This is one in a series of posts on the Sony a7III. You should be able to find all the posts about that camera in the Category List on the right sidebar, below the Articles widget. There’s a drop-down menu there that you can use to get to all the posts in this series; just look for “a7III”.
I’ve been posting information on the Nikon D850 and Sony a7RIII shadow noise characteristics versus ISO setting, and recommending exposu8re strategies for the two cameras. I haven’t done that for the Sony a7III, but it will probably come as no surprise to most of you that It behaves similarly to the other two cameras.
In this post, I’ll show you one exposure management strategy that works with these cameras in some situations. My task was to document the removal of my darkroom sink; I showed you those pictures in my last post. Now we’ll look at some of them again, albeit with tweaks to the postproduction. The difference is that I’ll be talking about the exposure and ISO settings I chose, and why I chose them.
I knew that the darkroom itself had a well-beyond-normal dynamic range. I also knew that there might be some images which were partly indies and partly outside, and they would likely have even greater dynamic range. Before the de-installation crew showed up, I went into the darkroom, set the camera ISO to 640, the f/stop to f/8, the exposure mode to A, the metering mode to matrix, and cranked in minus three stops of exposure compensation — that’s the most you can get without going into the camera’s menu system. The shutter speed read 1/100, which, for the 12-24 mm lens on the camera, was plenty fast enough. Three stops “underexposed” at ISO 640 is the same as the metered exposure at ISO 5000. I knew that meant that the shadows would not be too noisy with the images sized for web resolution.
I took the “before” shot:
I set the zebra threshold to 100+. EC = -3 gave me zebras at the top-center light and the tops of the wall washes from both ceiling lights.
Here are the Lightroom global control settings that were used to develop the above image (I used no local controls):
Note that the Exposure boost in Lr was exactly equal to the exposure reduction from the metered settings that the three stops of negative EC engendered. Did that re-create the highlight clipping that I avoided with exposure compensation? It did not. That’s because Lr, in PV 2012 and later, uses a different algorithm when the Exposure slider is set to a p[ositive value than the cameras does when the actual exposure is increased. Increasing the exposure in-camera can easily cause the highlights to be clipped. It’s nowhere near as easy in Lr, which creates a nonlinearity that moderates the clipping in much the same way as the “shoulder” in the DLogE plot of negative film.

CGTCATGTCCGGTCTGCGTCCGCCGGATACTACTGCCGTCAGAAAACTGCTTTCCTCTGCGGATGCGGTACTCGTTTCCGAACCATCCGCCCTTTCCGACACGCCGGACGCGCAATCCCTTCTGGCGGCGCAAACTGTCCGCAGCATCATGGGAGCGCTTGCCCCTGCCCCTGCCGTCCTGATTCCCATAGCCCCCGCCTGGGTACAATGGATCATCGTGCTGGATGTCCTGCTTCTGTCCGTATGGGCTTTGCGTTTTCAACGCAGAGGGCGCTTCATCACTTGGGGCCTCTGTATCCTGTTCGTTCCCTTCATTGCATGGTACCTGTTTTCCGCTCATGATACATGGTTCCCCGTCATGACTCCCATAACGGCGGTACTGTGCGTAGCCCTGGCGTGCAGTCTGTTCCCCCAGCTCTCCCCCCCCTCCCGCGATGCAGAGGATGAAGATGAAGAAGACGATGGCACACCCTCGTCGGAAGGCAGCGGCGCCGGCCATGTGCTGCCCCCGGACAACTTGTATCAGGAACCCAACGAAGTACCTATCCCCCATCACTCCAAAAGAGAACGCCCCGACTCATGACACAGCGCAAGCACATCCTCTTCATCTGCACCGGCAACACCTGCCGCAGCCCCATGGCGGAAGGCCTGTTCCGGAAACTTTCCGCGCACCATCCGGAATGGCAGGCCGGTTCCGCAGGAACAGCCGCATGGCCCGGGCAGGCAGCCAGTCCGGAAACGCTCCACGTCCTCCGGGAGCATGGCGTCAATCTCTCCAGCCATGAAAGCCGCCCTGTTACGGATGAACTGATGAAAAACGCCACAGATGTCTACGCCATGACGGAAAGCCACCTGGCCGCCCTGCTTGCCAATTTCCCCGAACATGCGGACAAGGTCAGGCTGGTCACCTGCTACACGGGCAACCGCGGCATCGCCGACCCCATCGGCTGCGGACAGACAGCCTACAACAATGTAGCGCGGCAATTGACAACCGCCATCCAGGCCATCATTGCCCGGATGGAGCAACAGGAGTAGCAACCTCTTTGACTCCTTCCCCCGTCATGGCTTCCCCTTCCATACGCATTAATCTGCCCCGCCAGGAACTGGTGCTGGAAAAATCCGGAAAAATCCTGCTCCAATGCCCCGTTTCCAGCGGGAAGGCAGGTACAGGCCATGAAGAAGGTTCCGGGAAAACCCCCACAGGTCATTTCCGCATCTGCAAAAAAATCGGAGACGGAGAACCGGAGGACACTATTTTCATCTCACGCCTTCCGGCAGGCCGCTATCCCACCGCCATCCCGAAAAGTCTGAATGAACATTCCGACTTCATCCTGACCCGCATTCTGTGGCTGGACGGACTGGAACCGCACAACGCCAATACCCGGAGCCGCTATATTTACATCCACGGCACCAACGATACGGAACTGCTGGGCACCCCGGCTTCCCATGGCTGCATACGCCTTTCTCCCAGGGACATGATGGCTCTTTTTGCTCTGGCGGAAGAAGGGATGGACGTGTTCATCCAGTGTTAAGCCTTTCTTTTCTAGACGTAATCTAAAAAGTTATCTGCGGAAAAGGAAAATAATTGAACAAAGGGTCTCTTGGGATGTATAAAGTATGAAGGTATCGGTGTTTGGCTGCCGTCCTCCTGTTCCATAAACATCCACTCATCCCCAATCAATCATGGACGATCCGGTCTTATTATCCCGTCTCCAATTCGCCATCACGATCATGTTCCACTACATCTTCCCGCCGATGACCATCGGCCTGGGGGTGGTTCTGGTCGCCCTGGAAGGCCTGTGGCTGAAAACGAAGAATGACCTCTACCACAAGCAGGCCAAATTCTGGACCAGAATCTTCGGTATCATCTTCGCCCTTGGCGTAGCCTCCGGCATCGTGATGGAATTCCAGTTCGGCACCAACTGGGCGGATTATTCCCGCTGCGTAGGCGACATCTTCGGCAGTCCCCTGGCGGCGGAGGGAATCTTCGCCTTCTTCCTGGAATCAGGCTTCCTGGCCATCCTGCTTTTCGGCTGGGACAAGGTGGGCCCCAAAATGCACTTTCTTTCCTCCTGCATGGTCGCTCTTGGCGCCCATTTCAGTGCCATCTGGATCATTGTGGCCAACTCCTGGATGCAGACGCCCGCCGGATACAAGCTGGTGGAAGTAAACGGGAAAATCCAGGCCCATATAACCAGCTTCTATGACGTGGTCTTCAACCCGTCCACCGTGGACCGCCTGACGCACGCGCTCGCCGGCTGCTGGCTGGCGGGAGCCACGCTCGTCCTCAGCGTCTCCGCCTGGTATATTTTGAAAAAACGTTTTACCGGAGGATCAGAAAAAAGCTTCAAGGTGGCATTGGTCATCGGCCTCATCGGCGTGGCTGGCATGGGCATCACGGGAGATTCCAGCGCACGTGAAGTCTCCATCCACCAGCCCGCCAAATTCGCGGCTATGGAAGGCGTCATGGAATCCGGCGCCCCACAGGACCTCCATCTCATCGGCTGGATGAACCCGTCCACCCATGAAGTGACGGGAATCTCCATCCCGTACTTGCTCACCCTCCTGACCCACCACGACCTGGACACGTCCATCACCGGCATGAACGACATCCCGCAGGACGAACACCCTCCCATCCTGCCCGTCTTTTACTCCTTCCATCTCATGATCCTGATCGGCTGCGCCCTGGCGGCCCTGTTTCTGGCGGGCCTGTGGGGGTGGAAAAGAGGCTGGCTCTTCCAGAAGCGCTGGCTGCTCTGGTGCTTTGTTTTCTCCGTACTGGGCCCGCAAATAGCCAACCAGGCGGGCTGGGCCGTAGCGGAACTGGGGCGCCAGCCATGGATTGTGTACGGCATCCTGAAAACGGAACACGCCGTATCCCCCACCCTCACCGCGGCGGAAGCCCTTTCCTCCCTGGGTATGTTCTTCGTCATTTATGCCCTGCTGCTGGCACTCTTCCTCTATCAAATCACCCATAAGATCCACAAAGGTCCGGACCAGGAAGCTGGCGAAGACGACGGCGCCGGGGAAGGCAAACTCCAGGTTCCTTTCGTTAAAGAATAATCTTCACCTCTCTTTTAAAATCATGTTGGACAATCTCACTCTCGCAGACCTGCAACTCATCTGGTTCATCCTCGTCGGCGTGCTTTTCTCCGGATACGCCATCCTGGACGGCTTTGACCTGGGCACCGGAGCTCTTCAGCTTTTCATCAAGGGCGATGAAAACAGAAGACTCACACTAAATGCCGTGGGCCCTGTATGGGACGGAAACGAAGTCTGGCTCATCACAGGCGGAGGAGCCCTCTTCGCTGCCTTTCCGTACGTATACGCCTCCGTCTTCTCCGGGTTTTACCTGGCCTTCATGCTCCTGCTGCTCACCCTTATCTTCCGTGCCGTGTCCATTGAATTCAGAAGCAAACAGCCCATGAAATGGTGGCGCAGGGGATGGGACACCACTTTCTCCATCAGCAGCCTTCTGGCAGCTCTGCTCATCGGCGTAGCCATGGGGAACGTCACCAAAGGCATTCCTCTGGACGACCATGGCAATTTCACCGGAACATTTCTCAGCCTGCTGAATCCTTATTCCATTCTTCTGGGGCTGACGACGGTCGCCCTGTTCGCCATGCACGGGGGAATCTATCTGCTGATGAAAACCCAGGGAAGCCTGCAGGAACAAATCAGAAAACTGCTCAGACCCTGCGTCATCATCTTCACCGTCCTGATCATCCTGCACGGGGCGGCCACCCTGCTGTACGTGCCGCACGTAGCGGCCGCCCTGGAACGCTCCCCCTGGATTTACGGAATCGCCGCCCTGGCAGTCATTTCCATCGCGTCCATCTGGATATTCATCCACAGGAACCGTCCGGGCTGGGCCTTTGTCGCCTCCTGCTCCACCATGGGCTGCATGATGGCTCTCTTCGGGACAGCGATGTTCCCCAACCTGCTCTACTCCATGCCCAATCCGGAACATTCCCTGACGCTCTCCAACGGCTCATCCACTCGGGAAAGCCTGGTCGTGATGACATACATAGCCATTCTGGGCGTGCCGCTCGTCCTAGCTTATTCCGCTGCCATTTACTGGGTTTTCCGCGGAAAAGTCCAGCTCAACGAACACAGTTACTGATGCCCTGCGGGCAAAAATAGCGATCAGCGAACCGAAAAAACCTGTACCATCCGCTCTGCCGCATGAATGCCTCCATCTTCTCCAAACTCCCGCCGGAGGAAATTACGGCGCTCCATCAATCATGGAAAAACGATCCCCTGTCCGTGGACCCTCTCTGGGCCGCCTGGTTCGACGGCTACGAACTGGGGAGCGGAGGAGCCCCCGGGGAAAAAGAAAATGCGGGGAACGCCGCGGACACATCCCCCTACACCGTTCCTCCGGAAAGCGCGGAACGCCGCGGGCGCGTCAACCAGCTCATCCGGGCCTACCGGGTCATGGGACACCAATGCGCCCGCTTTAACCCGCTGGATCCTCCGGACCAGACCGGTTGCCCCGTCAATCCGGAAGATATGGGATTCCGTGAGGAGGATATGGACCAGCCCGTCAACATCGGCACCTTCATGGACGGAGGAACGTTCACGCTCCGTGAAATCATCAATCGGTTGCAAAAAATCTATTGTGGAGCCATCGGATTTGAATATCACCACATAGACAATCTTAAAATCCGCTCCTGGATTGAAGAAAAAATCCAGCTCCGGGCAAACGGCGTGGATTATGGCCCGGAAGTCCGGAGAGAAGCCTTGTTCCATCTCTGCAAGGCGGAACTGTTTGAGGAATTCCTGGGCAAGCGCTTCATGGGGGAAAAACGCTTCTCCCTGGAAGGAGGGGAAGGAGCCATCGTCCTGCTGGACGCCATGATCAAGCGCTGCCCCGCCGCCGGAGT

I also applied a sizable shadow boost and cut the whites back a lot. This is a high-DR scene.
I left the camera set up the exact same way for all the other pictures in the series.
Here’s an indoor/outdoor one:
The camera picked a shutter speed of 1/1000 for this, so I left some light on the table. If I’d had time, I could have dropped the ISO to 100, and had less shadow noise. But remember that I’d already decided that the shadows would be adequately clean earlier, so I wasn’t worried about that.
Here are the development settings:
Two stop Exposure boost, big highlights and whites cuts, and mega shadow and highlight boosts. This is just about as heroic a set of adjustments as I’ve ever made. The tone mapping of the scene looks a bit unnatural because of the immense DR compression that’s going on; this really amounts to one-shot HDR.
Is there a way to set up the camera so it’s just as adjustment-free in fast-moving situations but you get greater exposure when the scene gets bright? Indeed there is: you can turn on auto-ISO and set the maximum ISO to 640.
I tied one hand behind my back by not allowing mysefl to use local manipulations in these images, but I think that is the way that many people edit photographs that are produced in volume.
What about the dark finder that -3 stop EC causes? I just lived with it; it was plenty bright enough to frame the shots. I could have turned Setting Effect to “Off”, but then the histogram and zebras would have been meaningless — not that I was looking at them much, anyway. Sony should really fix their firmware so that the histogram and zebras with Setting Effect turned off are meaningful.